I appeal to you during this time of widespread unease to reconsider the decision to proceed with examinations in July, 2020. Amid a global pandemic and worldwide lockdown, the expectation that students and teachers must maintain exam standard performance levels is unethical and a disservice to stakeholders, many of whom face future realities almost totally contingent on exam results.
First and foremost, the CXC has disregarded their ethical responsibility concerning the welfare of both students and teachers. As the Caribbean community currently faces multitudes of turmoil, within the immediate dimension of health and physical safety, to the economic implications of this pandemic, it is unreasonable to jeopardise not only the future but also the current well-being of stakeholders by proceeding with exams.
In addition to coping with the immediate anxiety, stress and danger of COVID-19, any pre-existing problems within the home such as domestic abuse, substance abuse and other mental health conditions will be exacerbated in these times. This has already been noted throughout the Caribbean.
Furthermore, the suggestion that implementing the online e-learning platform will suffice to finish the syllabi and prepare students adequately for exams is insensitive and unrealistic.
While teachers and students alike are under pressure to adjust to a totally new form of learning under the added expectation of maintaining exam standards, socio-economic divides will be greatly compounded and reflected in the according results.
This system is implemented under the false assumption that all students and teachers have the resources at their disposal and a home environment conducive to accommodating the demands of online learning and self teaching.
A great disservice has been done to students with overseas conditional university offers which are contingent on exam results, or those about to enter the workforce. As the competition for university and workforce placements occurs on a global scale, CXC candidates are competing with students sitting international qualifications.
To proceed with examinations is distinctly anti-competitive, as exams with every major examination board in the world (including International Baccalaureate, A-Levels, GCSE and International A-Levels) have been cancelled. The candidates who will now be using predicted grades are effectively unconcerned with added academic pressure amid this period, while Caribbean students must preform to exam standards for the same university placements, creating a blatantly uneven playing field to the detriment of the region’s scholars.
Furthermore, the suggestion that students will only complete Paper One (with the exception of many subjects, where students are still expected to sit the full exam—up to four papers, is unfair as this examining board has a policy of never releasing multiple choice past papers.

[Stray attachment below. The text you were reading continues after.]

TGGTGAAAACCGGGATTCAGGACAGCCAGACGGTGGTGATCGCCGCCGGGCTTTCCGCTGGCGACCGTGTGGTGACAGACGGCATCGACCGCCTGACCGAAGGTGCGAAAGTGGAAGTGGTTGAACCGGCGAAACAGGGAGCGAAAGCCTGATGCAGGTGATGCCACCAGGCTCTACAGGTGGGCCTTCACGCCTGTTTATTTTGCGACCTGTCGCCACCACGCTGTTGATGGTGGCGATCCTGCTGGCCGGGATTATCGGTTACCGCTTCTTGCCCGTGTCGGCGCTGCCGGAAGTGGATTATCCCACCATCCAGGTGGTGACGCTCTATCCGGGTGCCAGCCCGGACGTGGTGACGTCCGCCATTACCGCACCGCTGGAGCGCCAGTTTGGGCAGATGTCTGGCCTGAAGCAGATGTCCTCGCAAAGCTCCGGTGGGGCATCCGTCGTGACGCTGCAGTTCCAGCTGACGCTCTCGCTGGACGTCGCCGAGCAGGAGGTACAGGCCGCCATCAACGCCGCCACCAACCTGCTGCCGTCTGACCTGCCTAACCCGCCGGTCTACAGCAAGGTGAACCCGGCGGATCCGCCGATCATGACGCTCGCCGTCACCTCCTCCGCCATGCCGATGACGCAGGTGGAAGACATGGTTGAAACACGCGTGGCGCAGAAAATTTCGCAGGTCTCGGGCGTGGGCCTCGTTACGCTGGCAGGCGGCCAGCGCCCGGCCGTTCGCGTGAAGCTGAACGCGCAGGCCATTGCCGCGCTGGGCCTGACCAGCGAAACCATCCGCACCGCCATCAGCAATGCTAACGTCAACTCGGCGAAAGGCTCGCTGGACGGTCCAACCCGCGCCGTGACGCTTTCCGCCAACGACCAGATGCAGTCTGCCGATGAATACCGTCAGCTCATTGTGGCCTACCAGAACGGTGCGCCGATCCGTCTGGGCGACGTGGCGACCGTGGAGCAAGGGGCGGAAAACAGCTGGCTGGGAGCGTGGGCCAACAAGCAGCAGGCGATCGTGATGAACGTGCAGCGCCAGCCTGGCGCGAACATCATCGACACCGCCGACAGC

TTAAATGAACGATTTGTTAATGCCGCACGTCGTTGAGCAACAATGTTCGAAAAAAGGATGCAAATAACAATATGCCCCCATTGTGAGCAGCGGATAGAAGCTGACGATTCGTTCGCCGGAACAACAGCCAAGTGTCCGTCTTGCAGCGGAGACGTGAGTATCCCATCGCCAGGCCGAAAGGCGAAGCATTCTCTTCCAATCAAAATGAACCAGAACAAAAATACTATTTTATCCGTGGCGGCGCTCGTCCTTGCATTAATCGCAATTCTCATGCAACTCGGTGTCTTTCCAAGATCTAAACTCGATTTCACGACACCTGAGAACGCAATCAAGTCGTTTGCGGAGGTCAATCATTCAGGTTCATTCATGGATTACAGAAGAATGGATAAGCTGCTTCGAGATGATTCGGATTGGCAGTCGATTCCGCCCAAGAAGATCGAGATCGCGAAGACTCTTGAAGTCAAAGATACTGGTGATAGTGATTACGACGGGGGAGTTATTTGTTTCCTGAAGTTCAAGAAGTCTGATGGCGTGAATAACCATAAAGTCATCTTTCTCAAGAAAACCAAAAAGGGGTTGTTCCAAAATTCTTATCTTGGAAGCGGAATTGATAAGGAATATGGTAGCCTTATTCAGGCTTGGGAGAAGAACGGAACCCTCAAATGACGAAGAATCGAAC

For subjects such as Literatures in English, this paper is not only new, but completely unseen and to the disregard of every set text studied throughout the year. For subjects such as Literatures in English, students will complete an “unseen paper”, such that no pre-existing knowledge is tested.
With students only granted one sample paper, there is effectively no way to prepare for this exam. The results of this are a completely inaccurate reflection of the student’s knowledge of the syllabus content as well as the capability within the subject.
It is with great distress and anxiety that I appeal to CXC, the Hon. Prime Minister and the Minister of Education to prioritize the well-being of students and teachers in this increasingly difficult time.
The stakes for candidates are extremely high and the reality of international competition means that the decision to proceed with exams while all major exam boards have not is a disservice to Caribbean students.
Mechanisms such as predicted grades must be implemented for ethical purposes. An alternative for CAPE is the use of predicted grades for Unit Two students who have already displayed their capacity to preform in Unit One, and have university deadlines, while the Unit One students may be able to sit exams at an adjusted date.
Please note that this is not written with disregard towards the role of learning during this period. But there is a salient dissonance regarding the impact of “learning” and exam performance on mental health and well-being. It is this pressure which the CXC has carelessly disregarded.
I speak on behalf of aspiring students and hard-working teachers with trust that the most just decision will be made in good faith. The actions that you take during this period of societal distress and trauma reflecting on this examining body for years to come, it is essential to maximise stakeholder welfare.
Student calling for justice